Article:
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(1.00) (Luk 19:32)

tn Grk “sent ahead and went and found.”

(1.00) (1Ki 1:5)

tn Heb “to run ahead of him.”

(1.00) (2Sa 15:1)

tn Heb “to run ahead of him.”

(0.83) (Eze 1:12)

tn See the note on “straight ahead” in v. 9.

(0.71) (2Ki 20:9)

tn The Hebrew הָלַךְ (halakh, a perfect), “it has moved ahead,” should be emended to הֲיֵלֵךְ (hayelekh, an imperfect with interrogative he [ה] prefixed), “shall it move ahead.”

(0.67) (Amo 4:3)

tn Heb “and [through the] breaches you will go out, each straight ahead.”

(0.67) (Jos 6:5)

tn Heb “and the people will go up, each man straight ahead.”

(0.67) (Exo 2:8)

tn Heb “Go” (so KJV, ASV); NASB “Go ahead”; TEV “Please do.”

(0.58) (Luk 16:4)

sn Thinking ahead, the manager develops a plan to make people think kindly of him (welcome me into their homes).

(0.58) (Luk 14:29)

tn Or “mock,” “ridicule.” The person who did not plan ahead becomes an object of joking and ridicule.

(0.58) (Jos 6:20)

tn Heb “and the people went up into the city, each one straight ahead, and they captured the city.”

(0.58) (Gen 22:6)

sn He took the fire and the knife in his hand. These details anticipate the sacrifice that lies ahead.

(0.50) (Gal 3:8)

tn For the Greek verb προευαγγελίζομαι (proeuangelizomai) translated as “proclaim the gospel ahead of time,” compare L&N 33.216.

(0.50) (Act 20:13)

tn Grk “going on ahead.” The participle προελθόντες (proelthontes) has been translated as a finite verb due to requirements of contemporary English style.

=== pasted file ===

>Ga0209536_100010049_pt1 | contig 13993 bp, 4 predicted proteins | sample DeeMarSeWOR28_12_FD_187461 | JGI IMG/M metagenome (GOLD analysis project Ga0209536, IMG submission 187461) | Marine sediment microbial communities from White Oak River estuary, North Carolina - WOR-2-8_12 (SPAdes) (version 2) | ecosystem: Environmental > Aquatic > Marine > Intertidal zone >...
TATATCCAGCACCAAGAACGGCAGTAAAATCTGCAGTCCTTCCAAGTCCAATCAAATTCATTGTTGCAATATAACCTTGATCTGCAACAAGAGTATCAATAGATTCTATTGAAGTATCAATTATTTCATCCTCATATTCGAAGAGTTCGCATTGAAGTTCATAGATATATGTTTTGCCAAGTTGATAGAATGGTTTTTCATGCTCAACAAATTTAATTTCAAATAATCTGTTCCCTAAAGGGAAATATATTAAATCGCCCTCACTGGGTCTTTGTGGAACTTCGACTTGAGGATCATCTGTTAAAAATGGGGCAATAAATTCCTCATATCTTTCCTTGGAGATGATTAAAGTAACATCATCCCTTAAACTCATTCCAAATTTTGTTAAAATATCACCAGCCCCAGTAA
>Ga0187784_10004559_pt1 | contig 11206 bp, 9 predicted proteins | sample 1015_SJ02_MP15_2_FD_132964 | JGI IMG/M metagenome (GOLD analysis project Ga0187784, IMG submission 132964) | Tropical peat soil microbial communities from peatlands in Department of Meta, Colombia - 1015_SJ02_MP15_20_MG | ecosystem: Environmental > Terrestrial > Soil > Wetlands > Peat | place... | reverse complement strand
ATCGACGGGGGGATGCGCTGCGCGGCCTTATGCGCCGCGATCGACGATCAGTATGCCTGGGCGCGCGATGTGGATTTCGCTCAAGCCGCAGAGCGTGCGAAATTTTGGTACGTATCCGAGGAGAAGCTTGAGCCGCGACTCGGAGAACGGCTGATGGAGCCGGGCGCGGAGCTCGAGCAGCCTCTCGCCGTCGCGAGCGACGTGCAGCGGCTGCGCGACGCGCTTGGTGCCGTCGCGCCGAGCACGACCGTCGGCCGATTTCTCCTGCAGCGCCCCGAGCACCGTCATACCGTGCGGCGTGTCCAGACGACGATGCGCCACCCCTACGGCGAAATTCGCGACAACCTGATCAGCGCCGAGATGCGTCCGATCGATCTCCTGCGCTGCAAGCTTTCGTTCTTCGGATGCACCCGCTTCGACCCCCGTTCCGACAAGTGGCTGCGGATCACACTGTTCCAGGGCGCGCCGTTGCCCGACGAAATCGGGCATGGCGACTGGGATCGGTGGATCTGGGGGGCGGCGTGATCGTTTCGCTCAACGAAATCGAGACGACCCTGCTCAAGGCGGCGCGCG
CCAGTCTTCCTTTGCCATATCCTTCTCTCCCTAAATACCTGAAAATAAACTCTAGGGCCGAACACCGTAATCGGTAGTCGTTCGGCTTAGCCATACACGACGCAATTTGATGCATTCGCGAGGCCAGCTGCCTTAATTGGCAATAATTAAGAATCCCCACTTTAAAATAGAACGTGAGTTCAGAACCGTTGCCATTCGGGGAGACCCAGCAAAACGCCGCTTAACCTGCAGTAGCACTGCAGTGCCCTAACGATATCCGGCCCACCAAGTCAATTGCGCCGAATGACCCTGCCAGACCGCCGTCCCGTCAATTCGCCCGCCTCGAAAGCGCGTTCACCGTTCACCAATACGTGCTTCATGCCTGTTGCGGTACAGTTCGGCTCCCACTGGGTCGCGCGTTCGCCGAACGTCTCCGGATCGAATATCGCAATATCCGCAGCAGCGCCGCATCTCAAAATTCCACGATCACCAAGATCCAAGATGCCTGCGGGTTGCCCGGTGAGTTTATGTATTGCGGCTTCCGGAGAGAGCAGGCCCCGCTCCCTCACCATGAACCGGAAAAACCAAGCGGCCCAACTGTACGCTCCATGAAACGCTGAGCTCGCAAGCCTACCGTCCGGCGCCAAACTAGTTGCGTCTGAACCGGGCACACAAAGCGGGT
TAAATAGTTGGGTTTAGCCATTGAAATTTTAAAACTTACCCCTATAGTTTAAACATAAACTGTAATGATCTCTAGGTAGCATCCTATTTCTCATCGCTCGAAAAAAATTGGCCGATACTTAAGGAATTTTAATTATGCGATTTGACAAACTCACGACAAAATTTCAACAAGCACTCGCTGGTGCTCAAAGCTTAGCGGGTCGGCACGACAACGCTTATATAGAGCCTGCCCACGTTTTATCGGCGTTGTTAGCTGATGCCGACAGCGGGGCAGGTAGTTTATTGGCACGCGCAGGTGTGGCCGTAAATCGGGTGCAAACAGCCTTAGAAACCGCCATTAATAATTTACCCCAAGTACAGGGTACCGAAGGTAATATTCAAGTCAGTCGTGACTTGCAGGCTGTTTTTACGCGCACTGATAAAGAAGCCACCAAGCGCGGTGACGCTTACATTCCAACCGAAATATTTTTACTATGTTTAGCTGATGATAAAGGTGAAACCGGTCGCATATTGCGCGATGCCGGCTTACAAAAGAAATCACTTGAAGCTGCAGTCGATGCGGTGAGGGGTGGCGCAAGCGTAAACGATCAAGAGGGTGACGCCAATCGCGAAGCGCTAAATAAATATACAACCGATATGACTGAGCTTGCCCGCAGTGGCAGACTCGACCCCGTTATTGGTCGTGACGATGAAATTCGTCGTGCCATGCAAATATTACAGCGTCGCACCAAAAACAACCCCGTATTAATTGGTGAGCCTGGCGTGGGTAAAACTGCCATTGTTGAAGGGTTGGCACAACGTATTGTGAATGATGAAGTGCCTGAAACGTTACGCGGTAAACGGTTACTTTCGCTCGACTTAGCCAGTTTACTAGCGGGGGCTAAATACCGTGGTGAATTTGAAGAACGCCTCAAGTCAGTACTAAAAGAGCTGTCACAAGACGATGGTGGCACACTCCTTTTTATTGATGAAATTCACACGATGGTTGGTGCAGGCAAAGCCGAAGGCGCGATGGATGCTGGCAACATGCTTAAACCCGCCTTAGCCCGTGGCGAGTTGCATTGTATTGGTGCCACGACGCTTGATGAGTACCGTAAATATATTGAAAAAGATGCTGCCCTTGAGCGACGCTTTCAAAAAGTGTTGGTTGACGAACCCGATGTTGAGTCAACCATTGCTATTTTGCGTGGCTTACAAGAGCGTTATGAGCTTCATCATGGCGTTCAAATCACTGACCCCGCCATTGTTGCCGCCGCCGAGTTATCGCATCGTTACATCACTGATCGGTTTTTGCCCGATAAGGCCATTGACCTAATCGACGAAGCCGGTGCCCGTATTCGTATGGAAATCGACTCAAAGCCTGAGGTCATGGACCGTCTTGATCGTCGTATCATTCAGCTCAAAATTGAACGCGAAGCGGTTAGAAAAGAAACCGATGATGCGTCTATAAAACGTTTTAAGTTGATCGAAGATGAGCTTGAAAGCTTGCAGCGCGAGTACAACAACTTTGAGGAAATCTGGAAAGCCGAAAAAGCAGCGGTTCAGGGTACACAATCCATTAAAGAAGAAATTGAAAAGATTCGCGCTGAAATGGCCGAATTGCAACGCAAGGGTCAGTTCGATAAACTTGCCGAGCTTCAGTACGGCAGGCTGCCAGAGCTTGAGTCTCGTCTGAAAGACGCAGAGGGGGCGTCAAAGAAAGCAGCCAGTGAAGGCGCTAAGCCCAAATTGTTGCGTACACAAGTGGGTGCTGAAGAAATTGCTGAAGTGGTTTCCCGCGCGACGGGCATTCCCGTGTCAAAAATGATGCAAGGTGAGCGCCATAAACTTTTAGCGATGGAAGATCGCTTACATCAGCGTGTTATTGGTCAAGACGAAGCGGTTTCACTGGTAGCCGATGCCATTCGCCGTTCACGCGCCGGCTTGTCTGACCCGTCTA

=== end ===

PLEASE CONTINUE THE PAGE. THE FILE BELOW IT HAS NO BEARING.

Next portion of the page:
(0.50) (Act 20:5)

tn Grk “These, having gone on ahead, were waiting.” The participle προελθόντες (proelthontes) has been translated as a finite verb due to requirements of contemporary English style.

(0.50) (Pro 17:20)

tn The phrase “does not find good” is a figure (tapeinosis) meaning, “will experience calamity.” The wicked person can expect trouble ahead.

(0.50) (Pro 13:16)

sn The shrewd person knows the circumstances, dangers and pitfalls that lie ahead. So he deals with them wisely. This makes him cautious.

(0.50) (Job 16:22)

tn The expression is “years of number,” meaning that they can be counted, and so “the years are few.” The verb simply means “comes” or “lie ahead.”

(0.50) (Deu 1:30)

tn The Hebrew participle indicates imminent future action here, though some English versions treat it as a predictive future (“will go ahead of you,” NCV; cf. also TEV, CEV).

(0.47) (Gen 37:32)

tn Heb “and they sent the special tunic and they brought [it] to their father.” The text as it stands is problematic. It sounds as if they sent the tunic on ahead and then came and brought it to their father. Some emend the second verb to a Qal form and read “and they came.” In this case, they sent the tunic on ahead.



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